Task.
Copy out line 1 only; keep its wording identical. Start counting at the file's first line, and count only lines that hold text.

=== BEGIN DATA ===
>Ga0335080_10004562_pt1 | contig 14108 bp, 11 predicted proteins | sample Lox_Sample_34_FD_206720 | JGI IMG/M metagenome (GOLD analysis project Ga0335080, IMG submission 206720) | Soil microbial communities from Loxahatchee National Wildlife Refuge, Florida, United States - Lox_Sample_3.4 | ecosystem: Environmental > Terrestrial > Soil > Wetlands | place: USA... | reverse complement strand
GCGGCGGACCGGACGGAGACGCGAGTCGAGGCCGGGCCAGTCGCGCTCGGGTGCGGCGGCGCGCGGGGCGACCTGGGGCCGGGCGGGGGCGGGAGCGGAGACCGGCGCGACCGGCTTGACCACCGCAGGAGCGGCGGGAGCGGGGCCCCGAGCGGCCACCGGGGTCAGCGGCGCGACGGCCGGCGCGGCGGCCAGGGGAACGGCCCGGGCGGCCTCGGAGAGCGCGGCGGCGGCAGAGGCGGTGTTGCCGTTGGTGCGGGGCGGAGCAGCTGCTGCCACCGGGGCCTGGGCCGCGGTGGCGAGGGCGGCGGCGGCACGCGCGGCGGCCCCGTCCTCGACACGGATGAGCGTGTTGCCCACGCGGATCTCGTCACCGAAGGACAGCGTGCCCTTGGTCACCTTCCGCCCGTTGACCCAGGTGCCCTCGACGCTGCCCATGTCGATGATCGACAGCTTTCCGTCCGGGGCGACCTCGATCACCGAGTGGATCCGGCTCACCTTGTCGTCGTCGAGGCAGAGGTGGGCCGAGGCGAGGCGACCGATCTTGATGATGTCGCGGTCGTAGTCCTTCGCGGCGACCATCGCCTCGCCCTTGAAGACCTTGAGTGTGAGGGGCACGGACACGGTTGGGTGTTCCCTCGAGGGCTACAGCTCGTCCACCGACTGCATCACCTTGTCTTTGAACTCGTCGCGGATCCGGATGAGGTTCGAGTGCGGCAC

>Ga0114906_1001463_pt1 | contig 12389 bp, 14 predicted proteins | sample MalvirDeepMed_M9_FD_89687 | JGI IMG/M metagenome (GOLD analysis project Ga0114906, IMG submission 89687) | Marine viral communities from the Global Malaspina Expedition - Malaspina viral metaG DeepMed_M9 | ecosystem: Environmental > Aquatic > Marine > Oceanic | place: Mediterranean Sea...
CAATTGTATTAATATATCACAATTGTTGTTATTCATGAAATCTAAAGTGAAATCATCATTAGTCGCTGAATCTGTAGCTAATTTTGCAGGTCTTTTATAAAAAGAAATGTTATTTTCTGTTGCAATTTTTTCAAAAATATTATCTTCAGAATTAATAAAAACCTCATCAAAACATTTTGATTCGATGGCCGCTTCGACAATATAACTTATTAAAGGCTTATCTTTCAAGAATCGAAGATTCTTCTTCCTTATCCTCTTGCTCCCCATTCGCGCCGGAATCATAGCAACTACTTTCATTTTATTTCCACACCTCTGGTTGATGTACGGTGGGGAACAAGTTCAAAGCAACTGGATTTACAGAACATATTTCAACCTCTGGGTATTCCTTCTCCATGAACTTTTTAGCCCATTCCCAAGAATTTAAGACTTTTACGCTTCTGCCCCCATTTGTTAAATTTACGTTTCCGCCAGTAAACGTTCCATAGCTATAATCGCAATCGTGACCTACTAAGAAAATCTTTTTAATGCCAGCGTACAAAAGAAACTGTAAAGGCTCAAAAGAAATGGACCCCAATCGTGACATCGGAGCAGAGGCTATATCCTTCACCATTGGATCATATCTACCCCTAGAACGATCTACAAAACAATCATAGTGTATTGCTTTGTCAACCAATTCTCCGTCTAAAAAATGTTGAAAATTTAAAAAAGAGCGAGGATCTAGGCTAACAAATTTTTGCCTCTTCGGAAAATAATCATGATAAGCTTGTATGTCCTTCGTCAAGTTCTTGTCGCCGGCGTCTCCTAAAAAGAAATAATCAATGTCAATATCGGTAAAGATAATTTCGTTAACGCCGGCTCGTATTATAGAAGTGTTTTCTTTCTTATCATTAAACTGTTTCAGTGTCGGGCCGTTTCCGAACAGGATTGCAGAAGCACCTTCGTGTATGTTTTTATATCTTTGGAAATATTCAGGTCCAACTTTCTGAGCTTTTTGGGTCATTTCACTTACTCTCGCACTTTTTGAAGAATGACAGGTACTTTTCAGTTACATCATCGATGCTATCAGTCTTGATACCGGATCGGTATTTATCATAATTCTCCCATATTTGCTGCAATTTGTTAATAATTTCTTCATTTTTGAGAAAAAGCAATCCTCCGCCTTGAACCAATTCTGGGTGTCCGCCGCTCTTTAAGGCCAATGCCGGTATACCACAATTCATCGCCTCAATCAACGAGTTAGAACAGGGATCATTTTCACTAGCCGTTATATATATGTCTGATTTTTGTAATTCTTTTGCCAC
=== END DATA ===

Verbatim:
>Ga0335080_10004562_pt1 | contig 14108 bp, 11 predicted proteins | sample Lox_Sample_34_FD_206720 | JGI IMG/M metagenome (GOLD analysis project Ga0335080, IMG submission 206720) | Soil microbial communities from Loxahatchee National Wildlife Refuge, Florida, United States - Lox_Sample_3.4 | ecosystem: Environmental > Terrestrial > Soil > Wetlands | place: USA... | reverse complement strand